4 Vital Points in Employee Development and Training
Employee Development and Training for 2014
Four Vital Points to Keep Employee Development and Training Front and Center
Employee training and development is important – and few employees ever really consider why.
But those who get it – who understand the why and what and how of development and training – are your star performers. They expect it, and the more your schlep it off or let it pass as secondary in importance, the more star players your organization is going to lose.
Better employees expect you to keep up your side of the deal.
But the vast majority of employers neither provide training, nor fully understand its importance nor its value.
We won’t go into exactly what your training and development should look like, whether it’s formal training classes or ongoing articles or seminars or just meetings. Below are some of the most important considerations for bolstering, supporting and supplementing your training – or just an understanding of that training.
1. Employee Training and Development is About Sealing Your Relationship
Every job interview includes a question about where the employee is going. “What goals do you hope to achieve?” But by and large, that’s very often the end of it. If you don’t follow through with facilitating the reaching of those goals, then you shouldn’t be surprised when people walk out. This is a painful lesson for lots of employers to learn, and many of them will never learn it.
Don’t be among them. But keep the following in mind too.
2. A Customer-Centered Organization needs to be learned.
Your customers’ experience happens with employees. Great experiences depend on well-trained and knowledgeable people. Get strategic about client and customer service. If your employees know your product and your company inside out, then find out where they want to go, and what they want to know and help them to get there. They’ll pass all of the enthusiasm back into the business – and that’s always invaluable.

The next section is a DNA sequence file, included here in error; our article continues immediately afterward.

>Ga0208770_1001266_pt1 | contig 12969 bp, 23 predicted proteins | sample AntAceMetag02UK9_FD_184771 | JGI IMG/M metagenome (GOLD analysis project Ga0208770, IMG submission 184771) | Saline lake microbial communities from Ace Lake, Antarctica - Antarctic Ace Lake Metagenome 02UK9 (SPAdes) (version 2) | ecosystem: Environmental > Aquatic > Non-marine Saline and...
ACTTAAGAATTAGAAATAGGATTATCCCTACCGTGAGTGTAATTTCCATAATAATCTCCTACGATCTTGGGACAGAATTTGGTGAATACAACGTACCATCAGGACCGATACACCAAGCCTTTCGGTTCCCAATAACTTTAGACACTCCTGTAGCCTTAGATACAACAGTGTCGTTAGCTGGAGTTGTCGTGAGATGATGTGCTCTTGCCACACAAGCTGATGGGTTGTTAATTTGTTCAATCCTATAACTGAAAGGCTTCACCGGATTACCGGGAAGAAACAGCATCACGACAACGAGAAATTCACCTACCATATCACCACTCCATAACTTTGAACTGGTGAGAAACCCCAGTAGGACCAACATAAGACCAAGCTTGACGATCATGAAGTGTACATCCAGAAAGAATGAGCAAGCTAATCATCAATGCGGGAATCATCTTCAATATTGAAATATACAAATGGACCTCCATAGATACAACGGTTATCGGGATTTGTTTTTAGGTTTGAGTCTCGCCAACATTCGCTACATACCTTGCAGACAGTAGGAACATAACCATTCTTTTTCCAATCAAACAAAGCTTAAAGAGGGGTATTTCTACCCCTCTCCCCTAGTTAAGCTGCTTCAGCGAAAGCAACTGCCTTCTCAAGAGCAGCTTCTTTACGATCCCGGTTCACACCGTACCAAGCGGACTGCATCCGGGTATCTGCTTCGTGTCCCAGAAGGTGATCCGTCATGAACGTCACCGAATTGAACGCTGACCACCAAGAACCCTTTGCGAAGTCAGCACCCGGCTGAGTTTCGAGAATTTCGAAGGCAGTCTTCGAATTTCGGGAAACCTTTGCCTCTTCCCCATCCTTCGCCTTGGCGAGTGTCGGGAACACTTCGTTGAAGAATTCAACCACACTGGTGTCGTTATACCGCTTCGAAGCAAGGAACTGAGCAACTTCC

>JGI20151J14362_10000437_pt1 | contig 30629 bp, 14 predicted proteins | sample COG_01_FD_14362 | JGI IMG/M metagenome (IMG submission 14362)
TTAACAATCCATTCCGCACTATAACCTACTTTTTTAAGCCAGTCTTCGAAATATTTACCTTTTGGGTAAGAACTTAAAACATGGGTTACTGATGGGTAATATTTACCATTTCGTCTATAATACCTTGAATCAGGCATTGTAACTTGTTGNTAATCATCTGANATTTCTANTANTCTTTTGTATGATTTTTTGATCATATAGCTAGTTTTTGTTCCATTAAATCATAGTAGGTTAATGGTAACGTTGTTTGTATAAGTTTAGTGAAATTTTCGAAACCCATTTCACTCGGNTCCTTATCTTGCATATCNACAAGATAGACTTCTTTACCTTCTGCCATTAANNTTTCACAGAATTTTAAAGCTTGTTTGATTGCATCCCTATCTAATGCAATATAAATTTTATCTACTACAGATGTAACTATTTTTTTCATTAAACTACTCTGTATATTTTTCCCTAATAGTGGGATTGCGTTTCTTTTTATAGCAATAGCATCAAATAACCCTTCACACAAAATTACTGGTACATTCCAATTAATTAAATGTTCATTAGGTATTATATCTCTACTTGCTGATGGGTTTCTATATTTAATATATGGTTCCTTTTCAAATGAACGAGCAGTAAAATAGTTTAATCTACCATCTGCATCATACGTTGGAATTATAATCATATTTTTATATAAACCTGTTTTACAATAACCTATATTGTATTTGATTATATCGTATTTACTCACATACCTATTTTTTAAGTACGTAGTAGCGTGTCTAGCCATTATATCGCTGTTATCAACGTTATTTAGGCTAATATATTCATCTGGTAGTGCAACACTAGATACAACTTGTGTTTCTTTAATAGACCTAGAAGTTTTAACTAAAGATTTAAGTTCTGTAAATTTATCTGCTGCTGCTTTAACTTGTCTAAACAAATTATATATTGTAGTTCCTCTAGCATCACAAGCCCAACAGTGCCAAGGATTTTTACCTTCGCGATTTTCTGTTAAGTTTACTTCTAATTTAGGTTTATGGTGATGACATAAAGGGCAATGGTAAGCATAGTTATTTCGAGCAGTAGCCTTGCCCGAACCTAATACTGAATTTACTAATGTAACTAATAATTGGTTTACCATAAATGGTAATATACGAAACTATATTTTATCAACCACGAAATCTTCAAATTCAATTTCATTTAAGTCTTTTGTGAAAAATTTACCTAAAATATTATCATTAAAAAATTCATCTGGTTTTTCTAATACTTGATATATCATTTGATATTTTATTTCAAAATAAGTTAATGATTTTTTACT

3. Rely on Your Veterans
The people who’ve been there the longest have the expertise you need. Not just for promotions to management, but for understanding and teaching the skills they are relying on every day. Recognize them. Applaud them when necessary, but especially, open up a way for them to affect the skills being taught and discussed.
4. Optimize Every Communication to Support Employee Development and Training.
We’ve delved pretty heavily into optimizing your calendar emails, but they’re just one of the frequently overlooked communications emails. Much like the recent trend toward optimizing transactional emails for marketing, all of the methods you use to communicate with employees can and should be optimized to support development and training. Whether you’re adding tips and tricks, or secrets to getting a better job done, there’s a lot to be communicated. Some companies will keep the training and development formal and simply announce the next training session in their newsletter. A better strategy is to have a reporter attend the session and then to share the learning far and wide.
This is one more reason that the Human Resources Generalist has become such an important role within any medium or large organization. No matter what challenges your organization is facing, top-down management from the past is probably not going to solve the problem. Making your organization smarter is also, always, about it making it more efficient, more innovative and more risk averse. That sounds like a very tall order, but by holding on to the right people now, and working with them, you’ll be well on your way.